[Image: closeup of a mock US one dollar note which reads “IN GREED WE TRUST” instead of “IN GOD WE TRUST”]
This blog post is for parents deciding whether to teach Sign Language to their Deaf children. If your child doesn’t have Sign Language there is a 1/3 chance they will end up PLD.
Roses are red,
Violets are blue,
You learned language effortlessly,
Deaf kids should too. Kimberly Sanzo
Please don’t misunderstand me. I’m not saying a cochlear implant program (CIP) is bad. I am saying that you don’t need to rush in. Don’t be pressured by lies. This is the most important decision you will ever make for your child. The research shows that all Deaf babies, including CIP babies, do best with Sign Language. Please don’t gamble with the decision. Don’t let the “experts” make the decision for you.
As Kimberly also says – As a parent, would you rather struggle to keep up with your child’s fluent language or watch them struggle their whole lives to keep up with yours?
When I spent 56 minutes watching a youtube lecture by psychologist Ann Geers (transcript) many things fell into place for me. She’s at the Dallas Cochlear Implant Program in Texas USA. If you’re not a statistician it will be hard. But sit down with a pen and paper and take some notes. The other inspirational video is, of course, Rachel Coleman’s video about Leah.
In Ann’s video, count the number of times she says the word “deaf”. Count the number of times Ann says “We’re not sure what’s going on.” Especially listen to the questions at the end. The one from Debbie Moncrief of the University of Pittsburgh might point the way to new research. The other question from the Speech Therapist made my blood boil. Basically they are not really evaluating what they are doing.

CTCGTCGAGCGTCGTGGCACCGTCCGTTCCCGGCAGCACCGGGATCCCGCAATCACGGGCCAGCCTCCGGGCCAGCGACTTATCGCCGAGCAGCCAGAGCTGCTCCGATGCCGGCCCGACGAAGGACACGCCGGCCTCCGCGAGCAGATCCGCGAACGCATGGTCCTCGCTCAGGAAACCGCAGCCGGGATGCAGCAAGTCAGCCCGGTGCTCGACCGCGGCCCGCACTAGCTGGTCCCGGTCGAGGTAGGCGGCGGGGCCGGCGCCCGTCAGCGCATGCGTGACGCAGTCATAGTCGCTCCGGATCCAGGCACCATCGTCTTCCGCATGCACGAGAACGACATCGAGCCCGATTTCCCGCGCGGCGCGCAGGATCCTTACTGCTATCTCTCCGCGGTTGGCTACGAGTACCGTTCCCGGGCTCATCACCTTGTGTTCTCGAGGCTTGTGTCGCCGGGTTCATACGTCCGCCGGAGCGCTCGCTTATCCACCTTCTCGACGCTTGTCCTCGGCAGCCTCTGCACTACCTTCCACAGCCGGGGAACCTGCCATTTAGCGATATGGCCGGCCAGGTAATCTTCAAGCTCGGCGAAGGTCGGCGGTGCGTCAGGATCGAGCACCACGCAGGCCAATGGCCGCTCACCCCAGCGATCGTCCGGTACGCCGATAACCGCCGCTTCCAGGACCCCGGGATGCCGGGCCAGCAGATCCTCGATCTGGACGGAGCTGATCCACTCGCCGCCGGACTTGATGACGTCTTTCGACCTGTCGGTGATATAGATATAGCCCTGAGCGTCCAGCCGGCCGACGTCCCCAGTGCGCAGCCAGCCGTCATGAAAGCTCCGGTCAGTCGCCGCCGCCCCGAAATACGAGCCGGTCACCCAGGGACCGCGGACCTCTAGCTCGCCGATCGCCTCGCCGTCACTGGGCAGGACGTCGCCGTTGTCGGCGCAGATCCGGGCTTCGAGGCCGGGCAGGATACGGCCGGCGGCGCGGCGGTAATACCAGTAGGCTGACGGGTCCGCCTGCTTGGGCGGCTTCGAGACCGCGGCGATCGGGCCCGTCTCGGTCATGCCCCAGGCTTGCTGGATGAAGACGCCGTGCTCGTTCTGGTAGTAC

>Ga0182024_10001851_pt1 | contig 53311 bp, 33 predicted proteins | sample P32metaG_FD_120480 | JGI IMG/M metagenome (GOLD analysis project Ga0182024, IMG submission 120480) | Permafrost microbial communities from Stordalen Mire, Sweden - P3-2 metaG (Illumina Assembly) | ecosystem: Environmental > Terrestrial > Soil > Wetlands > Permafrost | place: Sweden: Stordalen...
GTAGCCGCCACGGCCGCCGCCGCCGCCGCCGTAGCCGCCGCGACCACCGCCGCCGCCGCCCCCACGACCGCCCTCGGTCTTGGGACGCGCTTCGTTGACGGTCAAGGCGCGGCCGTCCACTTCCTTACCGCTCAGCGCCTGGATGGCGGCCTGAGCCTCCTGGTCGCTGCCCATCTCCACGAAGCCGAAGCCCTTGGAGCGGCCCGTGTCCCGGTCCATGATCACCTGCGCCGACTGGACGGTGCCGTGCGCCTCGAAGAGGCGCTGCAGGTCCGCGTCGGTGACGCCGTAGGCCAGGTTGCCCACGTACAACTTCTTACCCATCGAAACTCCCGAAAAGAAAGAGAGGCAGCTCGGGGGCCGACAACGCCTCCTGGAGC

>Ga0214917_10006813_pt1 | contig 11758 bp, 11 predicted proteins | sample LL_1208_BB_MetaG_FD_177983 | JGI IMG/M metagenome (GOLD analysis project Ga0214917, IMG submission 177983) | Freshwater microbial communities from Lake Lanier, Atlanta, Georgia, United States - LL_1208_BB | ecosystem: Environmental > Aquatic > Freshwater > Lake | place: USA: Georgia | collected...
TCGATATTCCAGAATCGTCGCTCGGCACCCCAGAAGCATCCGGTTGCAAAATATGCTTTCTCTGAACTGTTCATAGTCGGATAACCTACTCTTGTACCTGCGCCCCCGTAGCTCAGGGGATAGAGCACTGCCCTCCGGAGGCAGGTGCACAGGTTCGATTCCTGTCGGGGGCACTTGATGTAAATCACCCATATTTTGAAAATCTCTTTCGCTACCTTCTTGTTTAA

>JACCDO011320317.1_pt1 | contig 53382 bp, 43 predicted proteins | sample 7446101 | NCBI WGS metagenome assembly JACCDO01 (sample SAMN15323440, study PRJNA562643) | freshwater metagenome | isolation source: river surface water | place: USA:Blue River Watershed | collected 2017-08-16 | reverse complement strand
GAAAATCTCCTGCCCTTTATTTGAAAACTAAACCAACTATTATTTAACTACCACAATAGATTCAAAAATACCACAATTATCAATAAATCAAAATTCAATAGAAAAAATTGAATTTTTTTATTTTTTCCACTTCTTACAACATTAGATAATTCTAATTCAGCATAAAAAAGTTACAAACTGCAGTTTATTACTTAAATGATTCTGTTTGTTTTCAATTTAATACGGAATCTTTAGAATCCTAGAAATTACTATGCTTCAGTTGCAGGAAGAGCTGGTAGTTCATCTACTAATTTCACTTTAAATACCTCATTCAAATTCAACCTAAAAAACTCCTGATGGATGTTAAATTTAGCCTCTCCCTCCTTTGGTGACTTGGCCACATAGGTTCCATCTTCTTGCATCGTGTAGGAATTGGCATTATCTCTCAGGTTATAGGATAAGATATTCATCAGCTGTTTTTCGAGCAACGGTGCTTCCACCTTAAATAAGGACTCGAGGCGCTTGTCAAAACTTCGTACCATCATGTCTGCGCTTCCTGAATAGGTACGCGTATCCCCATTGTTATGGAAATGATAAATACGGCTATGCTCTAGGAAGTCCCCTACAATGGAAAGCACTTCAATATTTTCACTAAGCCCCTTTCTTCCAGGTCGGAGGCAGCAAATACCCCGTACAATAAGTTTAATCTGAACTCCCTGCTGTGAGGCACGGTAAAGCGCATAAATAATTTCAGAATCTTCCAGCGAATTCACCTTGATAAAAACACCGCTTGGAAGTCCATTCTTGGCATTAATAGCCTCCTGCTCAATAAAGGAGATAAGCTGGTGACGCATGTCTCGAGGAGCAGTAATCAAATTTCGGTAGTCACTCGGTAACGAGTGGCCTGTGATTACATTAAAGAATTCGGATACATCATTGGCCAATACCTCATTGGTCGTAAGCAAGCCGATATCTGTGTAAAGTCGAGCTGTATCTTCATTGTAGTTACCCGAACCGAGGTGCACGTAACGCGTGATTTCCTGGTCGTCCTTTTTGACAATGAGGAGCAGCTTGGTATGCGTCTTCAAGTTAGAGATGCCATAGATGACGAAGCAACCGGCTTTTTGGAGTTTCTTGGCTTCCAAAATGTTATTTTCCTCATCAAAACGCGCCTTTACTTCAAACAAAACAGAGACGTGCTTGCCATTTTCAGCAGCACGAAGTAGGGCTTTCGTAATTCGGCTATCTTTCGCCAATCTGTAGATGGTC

In the meantime I think there are five big lies you may come across.
1. Big Lie Number One – babies with early implants do better
Ann’s own data shows that ONE THIRD of babies with cochlear implants are still behind their hearing peers by the age of 10. It makes no difference if this third has had early implants.
Anti Sign Language advocates spread the lie that Ann included Deaf babies with additional disabilities. The fact is that Ann’s study says her data is from “normal” Deaf babies who have no additional disabilities.
2. Big Lie Number Two – babies need to be implanted early to learn spoken language
Rachel Coleman’s daughter Leah proves this is wrong. Leah is deaf and she learned to read and write English BEFORE she got her implants. Ruth Campbell’s research says “we suggest that the best guarantee of good language outcome after CI is the establishment of a secure first language PRE-IMPLANT [my emphasis].”
3. Big Lie Number Three – Sign Language interferes with learning spoken language
Often people will say there’s not enough research about this. I think there is. Kathryn Davidson showed this lie was wrong. She studied bilingual bimodal deaf babies with cochlear implants (ie they grew up with native Sign Language with their Deaf parents and learnt English at the same time). She said the kids “exhibited strong and widespread success in spoken English language skills. .. bilingual CI participants performed at monolingual English age target, and not significantly different from their hearing bilingual KODA peers.” KODA means kids of deaf adults.
4. Big Lie Number Four – we can’t predict if cochlear implants won’t work